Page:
AnonymousAugust 14, 2011 at 12:56 am
Hi everyone, my wife is currently in the hospital (3 months now) Her recovery has been painfully slow but now that she has been able to talk some for the last few weeks we are noticing that she has some rather sever memory problems with her short term memory. She doesn’t remember her visitors 5 minutes after seeing them and also asks a lot of really weird questions that are very disturbing. Her neuro is doing an MRI (with contrast ie. iodine) in the morning. I am very scared about all this. She was asking the same kind of questions about things she knew when she became hospitalized a few days before she began to have respiratory failure.
Can these memory problems be related to GBS? I have read others stories that have some small degree of memory issues but hers seems to be rather sever. I welcome all the info anyone can provide.
AnonymousAugust 14, 2011 at 8:24 am
Oh yes, the memory is affected but whether it’s the GBS or the medication I don’t know. I think it’s the GBS. I got it 8 years ago and recognise the poor memory with hindsight. It affects the concentration too, I believe. My short term memory even now isn’t great. Affected by age? At 42? Is your Dr having a joke? Alright, many GPs don’t know that much about GBS. It’s fairly rare and research is going on now. (The Conference Reports are well worth reading).
I’ve heard of other GBS’ers who reported memory problems also. It’s only a few months since you got GBS. It does take time to heal. Be kind to yourself won’t you?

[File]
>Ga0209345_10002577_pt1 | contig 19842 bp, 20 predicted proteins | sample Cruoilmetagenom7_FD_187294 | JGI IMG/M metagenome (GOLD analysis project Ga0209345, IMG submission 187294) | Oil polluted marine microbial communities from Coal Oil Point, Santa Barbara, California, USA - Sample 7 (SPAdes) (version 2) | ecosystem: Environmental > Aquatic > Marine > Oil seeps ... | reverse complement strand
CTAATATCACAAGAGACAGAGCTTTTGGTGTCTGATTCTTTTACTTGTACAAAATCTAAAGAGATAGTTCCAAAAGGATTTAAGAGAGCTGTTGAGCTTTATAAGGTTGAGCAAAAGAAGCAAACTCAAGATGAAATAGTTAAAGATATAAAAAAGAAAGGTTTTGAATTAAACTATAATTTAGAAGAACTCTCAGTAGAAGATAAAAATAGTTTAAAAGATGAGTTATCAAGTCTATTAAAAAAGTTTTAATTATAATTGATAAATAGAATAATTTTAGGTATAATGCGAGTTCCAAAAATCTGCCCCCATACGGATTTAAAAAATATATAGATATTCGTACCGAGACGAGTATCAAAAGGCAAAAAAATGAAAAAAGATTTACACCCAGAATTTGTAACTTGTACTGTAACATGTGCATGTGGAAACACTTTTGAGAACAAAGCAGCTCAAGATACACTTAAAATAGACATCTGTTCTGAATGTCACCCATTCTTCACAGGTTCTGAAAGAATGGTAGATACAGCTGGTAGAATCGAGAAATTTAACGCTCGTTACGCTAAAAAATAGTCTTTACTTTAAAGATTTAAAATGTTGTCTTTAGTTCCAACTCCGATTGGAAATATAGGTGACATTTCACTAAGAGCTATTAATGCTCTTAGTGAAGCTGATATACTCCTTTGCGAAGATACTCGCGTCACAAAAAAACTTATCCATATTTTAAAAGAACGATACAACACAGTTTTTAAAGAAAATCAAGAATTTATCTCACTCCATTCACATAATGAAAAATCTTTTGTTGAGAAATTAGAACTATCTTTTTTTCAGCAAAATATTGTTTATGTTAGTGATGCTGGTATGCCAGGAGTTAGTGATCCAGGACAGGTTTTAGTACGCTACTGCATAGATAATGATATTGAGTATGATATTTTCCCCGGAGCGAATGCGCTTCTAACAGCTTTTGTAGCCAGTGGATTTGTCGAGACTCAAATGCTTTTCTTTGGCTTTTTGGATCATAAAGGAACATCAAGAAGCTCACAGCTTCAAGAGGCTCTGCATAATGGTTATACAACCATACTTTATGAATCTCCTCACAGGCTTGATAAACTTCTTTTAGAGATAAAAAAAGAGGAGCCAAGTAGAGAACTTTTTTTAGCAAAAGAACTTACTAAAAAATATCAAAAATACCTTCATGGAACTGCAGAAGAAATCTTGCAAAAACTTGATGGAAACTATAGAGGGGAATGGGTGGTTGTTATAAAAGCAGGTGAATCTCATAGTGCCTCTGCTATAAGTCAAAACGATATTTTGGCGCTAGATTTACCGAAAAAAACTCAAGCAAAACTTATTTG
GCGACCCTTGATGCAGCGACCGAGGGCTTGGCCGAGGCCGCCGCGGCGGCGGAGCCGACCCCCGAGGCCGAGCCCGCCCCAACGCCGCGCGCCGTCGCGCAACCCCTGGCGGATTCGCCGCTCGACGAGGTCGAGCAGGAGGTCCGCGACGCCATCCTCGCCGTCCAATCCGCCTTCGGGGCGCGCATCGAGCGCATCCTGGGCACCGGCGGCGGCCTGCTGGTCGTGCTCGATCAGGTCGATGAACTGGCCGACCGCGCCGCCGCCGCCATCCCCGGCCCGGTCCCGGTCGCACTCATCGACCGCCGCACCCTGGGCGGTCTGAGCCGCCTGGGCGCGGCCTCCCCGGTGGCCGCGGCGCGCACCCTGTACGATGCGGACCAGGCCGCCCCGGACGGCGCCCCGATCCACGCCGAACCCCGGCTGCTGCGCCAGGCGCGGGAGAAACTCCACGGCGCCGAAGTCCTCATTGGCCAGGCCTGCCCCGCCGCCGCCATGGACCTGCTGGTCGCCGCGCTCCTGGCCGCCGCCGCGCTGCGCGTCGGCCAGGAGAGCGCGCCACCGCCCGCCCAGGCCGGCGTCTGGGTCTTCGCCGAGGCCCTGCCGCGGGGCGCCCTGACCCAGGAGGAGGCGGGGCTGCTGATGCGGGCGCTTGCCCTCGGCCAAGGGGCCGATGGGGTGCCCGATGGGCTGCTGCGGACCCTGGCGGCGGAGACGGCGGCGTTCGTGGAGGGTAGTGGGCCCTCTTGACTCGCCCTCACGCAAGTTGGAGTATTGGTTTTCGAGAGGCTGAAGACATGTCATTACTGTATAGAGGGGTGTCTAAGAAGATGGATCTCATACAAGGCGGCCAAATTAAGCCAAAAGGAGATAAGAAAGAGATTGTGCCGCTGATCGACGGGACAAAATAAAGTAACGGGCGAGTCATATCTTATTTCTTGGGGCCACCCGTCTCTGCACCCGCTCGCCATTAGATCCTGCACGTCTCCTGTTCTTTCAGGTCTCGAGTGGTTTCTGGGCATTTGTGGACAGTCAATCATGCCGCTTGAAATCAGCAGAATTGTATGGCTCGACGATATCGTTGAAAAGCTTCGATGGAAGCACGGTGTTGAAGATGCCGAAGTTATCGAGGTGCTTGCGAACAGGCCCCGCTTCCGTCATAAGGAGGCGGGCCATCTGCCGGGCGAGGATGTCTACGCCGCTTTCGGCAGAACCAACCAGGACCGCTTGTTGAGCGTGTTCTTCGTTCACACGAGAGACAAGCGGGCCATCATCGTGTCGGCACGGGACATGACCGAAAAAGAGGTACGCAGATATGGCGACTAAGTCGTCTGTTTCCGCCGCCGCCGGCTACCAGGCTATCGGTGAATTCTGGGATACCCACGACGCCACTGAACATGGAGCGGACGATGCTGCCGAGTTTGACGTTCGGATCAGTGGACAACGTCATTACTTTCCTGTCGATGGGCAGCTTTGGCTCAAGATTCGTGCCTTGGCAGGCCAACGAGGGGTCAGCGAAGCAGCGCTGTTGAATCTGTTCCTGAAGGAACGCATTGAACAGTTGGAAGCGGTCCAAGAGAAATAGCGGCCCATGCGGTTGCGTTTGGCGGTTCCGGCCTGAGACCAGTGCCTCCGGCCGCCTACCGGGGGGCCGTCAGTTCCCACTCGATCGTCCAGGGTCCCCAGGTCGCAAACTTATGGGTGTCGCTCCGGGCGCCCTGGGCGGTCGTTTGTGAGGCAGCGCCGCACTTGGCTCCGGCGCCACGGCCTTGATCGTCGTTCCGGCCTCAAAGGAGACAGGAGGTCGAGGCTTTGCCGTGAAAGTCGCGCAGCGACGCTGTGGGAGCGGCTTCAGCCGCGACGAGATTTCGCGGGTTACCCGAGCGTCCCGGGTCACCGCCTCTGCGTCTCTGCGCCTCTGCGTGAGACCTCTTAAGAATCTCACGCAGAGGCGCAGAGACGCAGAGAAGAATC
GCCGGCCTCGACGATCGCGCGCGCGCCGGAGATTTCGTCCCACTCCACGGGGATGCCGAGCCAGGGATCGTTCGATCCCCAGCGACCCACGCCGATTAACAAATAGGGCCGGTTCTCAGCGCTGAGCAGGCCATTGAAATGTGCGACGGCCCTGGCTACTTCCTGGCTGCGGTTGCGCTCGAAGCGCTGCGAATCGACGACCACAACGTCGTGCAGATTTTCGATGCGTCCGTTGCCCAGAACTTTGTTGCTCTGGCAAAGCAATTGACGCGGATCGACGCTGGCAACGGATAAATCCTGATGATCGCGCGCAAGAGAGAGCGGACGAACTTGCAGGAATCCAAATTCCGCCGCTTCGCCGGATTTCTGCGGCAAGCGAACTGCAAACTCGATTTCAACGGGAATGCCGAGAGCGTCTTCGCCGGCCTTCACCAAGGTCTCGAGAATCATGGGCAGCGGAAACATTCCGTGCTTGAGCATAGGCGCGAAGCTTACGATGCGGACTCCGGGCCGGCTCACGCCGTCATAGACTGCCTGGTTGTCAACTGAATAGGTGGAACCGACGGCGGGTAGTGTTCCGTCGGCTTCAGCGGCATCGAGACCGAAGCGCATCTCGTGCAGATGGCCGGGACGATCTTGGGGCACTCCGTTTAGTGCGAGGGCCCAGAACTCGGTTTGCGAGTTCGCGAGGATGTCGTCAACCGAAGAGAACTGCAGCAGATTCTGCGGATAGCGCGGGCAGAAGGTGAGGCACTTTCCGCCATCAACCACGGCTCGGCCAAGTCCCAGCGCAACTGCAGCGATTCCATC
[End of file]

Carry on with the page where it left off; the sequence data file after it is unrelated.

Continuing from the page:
AnonymousAugust 14, 2011 at 4:43 pm
Dave, keep us posted on your wife’s condition; I know you are worried and afraid because of everything that is happening. This short-term memory loss is typical, (I call it ‘Homer Simpson Syndrome’), it comes along with the GBS.
And sometimes the mind is telling us what we want to say, but it comes out differently once it gets past the lips. During onset I often sounded just like a stoke patient; my brain was confused as I tried to think, talk, read and write, and my verbal & bodily reflexes were in chaos. I couldn’t remember people’s names, or what I had done or wanted to do from one minute to the next.
Happy to report that though words still fail me now, I can at times recall difficult words (& remember what they mean)–words which would have eluded me 2 years ago, so I think the brain keeps on healing and restoring its memory systems. I had a big problem leaving things burning on the stove for the first couple of years, but my memory improved after that, and I’ve been learning to expect the problems, so I compensate for them. There’s a lot of work ahead, but just take it one day at a time.
AnonymousAugust 24, 2011 at 2:01 pm
Dave – As I get older (53) and when I get neurologically exhausted I have a horrible memory and problems with saying multi-syllable words. I’m sure menopause is playing a role now too… walking into a room not remembering why I was going there is something I’ve gotten used to. Sometimes I do remember but sometimes I don’t.
Please do keep up posted!
AnonymousOctober 2, 2011 at 6:12 am
I still have this problem to date. I know the word but can’t spit it out! There is a medical term for it called Aphasia. Mine got better over time and with the decrease in types and doses of medications. Certain meds that we take for this disorder seemed to make it worse for me. I do brain exercises like crossword puzzles and math brainteasers to help me out. It is a catch 22 because it will get better as you heal but worse as you age!!
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